That triple viewscreen...
Lines up with what do look like bridge windows.
So Starfleet was toying around with window viewscreen tech as far back as 2233 at least.
I don't see it as a retcon. One thing that has been a common element in viewscreens is that, other than the holographic one on the Enterprise-E
in First Contact, they've ALWAYS been on and most of the time showing what's ahead of a ship.
Frankly if the Enterprise
in Wrath of Khan had a window style viewscreen it might have made spotting the Reliant easier because while the Mutara Nebula interferes with sensors, sometimes it would just be easier to look out the window with a Mk. 1 Eyeball.
Some might see the window style as a structural weakness, but you have to consider that maybe its some kind of transparent metal like the normal viewports on the ship.
I didn't notice that on the outside view in the clip, my eyes aren't quite what they used to be I guess (and I did not do a frame-by-frame). There are some problems with those being windows (though after seeing them it is obvious that they intended them to be), such as from the inside those were opaque black when the screens flickered out during hits, though I suppose they might have blast shutters or something that they close before the battle or something.
Also, the 3D model builder and the set designer should have coordinated a lot better (if they did at all). I do not have my old analysis tools on this machine (it is Windows instead of Linux) but just by eye it looks like the angles and sizes are significantly off (they probably figured on action movie fans who are just in it for the "cool" looks and stunts instead of "trekkies" who measure and test everything). Really, for something with windows like that it is best to have the modeler continue the model inside for important rooms that connect though the hull like that so the set designers know exactly what they have to work with, even if that means having the construction crew build a full size simple cardboard mockup of the empty room that the set designer can walk around in (for some of the less tech oriented set designers).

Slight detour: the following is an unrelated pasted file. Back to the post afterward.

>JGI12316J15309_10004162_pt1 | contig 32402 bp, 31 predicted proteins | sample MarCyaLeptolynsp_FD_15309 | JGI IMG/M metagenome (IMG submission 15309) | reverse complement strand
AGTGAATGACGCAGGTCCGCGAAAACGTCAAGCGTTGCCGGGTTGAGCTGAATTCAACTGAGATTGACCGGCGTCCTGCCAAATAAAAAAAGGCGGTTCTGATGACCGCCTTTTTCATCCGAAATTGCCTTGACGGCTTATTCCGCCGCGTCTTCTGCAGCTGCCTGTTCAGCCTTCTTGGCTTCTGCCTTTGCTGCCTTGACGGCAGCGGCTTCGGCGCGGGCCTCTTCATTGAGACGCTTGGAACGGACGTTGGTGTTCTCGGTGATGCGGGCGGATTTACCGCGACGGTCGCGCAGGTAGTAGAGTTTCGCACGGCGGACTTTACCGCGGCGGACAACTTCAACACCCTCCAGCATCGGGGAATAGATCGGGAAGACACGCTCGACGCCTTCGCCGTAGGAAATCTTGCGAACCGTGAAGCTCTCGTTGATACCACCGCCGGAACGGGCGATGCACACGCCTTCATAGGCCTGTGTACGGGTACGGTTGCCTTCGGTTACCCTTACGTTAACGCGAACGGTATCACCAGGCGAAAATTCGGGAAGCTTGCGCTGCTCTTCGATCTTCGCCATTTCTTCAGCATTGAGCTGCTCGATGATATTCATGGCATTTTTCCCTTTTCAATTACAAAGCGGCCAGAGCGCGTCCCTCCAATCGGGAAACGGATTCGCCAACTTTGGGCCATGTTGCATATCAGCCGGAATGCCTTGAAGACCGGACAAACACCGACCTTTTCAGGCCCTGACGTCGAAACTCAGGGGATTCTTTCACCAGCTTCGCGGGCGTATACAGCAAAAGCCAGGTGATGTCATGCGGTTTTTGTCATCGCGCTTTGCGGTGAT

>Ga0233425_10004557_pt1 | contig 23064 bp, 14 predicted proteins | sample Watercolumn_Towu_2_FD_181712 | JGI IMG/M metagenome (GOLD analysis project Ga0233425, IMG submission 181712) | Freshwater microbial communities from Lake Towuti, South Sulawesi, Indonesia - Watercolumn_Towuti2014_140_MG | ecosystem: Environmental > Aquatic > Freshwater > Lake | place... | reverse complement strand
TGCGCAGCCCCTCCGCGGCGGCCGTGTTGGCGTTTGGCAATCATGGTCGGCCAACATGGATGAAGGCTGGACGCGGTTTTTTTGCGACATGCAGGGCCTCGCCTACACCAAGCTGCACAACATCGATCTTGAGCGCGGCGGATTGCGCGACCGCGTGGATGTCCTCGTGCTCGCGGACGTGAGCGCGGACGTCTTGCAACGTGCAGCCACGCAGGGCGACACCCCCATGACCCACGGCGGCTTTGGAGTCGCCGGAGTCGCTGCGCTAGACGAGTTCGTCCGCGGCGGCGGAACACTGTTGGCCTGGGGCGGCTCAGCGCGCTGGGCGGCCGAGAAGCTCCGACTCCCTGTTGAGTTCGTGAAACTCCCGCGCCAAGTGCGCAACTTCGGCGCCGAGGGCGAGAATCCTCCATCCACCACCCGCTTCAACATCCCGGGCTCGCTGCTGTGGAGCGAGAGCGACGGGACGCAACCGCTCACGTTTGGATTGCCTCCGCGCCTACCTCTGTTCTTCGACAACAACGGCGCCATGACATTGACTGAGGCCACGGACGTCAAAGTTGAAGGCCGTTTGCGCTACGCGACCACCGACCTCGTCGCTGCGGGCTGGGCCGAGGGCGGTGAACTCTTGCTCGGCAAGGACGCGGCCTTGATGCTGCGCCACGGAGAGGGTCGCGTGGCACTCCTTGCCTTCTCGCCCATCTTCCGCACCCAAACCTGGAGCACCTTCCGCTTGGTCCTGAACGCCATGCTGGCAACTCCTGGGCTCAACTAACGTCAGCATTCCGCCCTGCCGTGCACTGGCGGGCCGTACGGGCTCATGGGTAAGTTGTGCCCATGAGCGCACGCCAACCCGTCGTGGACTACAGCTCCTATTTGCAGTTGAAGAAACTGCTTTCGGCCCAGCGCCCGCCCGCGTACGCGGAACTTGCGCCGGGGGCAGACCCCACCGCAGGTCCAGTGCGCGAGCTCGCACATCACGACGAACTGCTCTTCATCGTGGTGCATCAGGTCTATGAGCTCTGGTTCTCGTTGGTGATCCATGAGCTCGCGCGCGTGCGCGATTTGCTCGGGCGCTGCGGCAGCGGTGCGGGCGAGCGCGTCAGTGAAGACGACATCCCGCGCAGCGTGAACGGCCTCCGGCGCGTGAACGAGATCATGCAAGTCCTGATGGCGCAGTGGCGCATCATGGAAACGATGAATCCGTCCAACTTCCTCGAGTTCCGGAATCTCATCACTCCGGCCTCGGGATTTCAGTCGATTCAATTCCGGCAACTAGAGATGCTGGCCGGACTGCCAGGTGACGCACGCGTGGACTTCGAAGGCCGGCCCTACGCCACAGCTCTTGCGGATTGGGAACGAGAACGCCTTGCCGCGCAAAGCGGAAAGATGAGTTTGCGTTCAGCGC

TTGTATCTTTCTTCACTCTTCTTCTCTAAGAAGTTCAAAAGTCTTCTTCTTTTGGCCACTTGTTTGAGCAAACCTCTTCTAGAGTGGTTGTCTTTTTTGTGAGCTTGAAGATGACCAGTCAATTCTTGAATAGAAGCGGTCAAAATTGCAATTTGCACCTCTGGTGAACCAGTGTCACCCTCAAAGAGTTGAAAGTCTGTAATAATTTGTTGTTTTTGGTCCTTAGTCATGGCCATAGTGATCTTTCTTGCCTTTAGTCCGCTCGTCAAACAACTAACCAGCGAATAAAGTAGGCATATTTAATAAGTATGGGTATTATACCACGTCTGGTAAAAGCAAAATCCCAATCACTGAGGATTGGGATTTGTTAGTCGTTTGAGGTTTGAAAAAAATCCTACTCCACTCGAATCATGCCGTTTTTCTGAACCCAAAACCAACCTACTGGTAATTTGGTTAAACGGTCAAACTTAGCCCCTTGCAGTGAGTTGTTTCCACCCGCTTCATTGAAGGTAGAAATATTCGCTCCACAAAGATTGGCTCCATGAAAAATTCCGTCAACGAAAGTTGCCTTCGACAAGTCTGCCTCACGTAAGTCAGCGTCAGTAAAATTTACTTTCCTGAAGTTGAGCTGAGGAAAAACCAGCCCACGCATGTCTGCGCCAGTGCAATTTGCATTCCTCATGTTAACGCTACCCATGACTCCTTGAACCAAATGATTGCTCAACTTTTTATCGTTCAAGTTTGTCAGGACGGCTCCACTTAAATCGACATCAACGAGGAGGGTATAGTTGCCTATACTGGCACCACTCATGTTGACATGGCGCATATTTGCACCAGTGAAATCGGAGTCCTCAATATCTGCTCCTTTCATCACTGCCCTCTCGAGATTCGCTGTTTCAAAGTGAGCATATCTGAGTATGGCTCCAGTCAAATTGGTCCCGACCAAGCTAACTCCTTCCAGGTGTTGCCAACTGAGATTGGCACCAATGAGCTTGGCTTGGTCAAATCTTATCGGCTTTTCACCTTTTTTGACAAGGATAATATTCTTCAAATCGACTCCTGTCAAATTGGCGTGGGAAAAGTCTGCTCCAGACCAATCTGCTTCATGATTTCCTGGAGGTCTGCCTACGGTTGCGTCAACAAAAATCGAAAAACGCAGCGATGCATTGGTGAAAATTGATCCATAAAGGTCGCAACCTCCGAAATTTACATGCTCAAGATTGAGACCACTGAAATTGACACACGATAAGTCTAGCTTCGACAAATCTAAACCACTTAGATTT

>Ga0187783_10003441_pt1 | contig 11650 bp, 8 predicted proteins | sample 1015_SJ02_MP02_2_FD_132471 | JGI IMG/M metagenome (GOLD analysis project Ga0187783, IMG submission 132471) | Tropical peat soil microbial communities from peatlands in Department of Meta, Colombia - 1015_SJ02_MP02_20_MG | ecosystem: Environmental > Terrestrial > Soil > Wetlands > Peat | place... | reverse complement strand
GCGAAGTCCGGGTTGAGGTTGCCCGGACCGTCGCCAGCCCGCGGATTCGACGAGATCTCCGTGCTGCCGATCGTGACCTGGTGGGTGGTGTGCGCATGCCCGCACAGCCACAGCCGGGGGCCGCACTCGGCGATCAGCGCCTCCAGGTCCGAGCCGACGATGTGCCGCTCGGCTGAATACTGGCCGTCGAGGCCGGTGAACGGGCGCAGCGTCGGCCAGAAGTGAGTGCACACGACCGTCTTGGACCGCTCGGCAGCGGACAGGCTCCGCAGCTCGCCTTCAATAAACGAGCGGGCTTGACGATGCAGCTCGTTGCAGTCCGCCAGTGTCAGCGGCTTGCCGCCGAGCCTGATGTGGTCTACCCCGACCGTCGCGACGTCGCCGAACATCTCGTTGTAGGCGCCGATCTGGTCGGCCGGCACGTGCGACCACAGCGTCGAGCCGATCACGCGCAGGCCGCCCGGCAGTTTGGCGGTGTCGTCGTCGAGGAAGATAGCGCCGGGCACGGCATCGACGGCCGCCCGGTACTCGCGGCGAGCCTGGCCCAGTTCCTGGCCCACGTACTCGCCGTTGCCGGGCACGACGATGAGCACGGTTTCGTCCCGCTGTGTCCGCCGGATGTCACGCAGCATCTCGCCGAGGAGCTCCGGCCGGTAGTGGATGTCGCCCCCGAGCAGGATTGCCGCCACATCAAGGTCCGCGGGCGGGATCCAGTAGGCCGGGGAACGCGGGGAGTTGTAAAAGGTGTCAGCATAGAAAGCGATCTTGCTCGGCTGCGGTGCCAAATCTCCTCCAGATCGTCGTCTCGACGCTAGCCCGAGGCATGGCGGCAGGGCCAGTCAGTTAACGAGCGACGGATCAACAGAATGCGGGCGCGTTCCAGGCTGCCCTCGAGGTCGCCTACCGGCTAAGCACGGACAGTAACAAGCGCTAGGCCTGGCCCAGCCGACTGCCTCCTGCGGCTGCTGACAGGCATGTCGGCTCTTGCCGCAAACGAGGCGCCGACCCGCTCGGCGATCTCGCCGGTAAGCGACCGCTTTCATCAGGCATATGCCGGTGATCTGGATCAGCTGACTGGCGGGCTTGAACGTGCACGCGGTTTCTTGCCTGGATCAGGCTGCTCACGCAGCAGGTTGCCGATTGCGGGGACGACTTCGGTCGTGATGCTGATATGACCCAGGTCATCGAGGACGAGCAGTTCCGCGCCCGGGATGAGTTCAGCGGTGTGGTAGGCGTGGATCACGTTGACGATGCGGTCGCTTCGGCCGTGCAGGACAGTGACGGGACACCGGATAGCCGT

And the angles and sizes of the window openings between the outside and inside views is not the only angle problem. The "JJ windows" are probably meant to be the transparent aluminum that was mentioned in The Voyage Home
which according to dialog has about the same refractive index as Plexiglas, which is a problem since the outer window face is more sloped than the inner one is which makes it a prism, so the view out the window would be skewed instead of straight ahead. At the very least it would make for a lot of really weird reflections and maybe even auras from the refraction.
And yes, it would be a significant weak point to attack (though to be fair the Kelvin (and DSC) fire control is so lousy they often miss other ships when they are practically touching so they may not be able to hit something that small on purpose) since aluminum has a very
low melting point compared to tritanium or duranium, it would be like using paraffin with the kind of temperature numbers they sling around in dialog in various episodes. It is even worse than that though since even a laser or nuclear flash or whatever that is too weak to damage the hull would pass right through the window like the frame was empty even before
melting anything. The crew would be like ants under a magnifying glass in the sun.
Then of course there is the fact that besides the pretty starscapes (which realistically might not even be visible with the bridge lights on) there is nothing actually useful to see anyway at the ranges they supposedly fight at. That is especially true if you take TOS into account, even something the size of an aircraft carrier would be difficult to spot at the average TOS combat range of 40,000 kilometers and that is assuming they are even fighting at sublight speeds (statistically, most TOS battles happened FTL, between warp 2 and warp 4 according to the dialog in the battle scenes). They might as well hang paintings on the bridge for all the good an optical window would do them.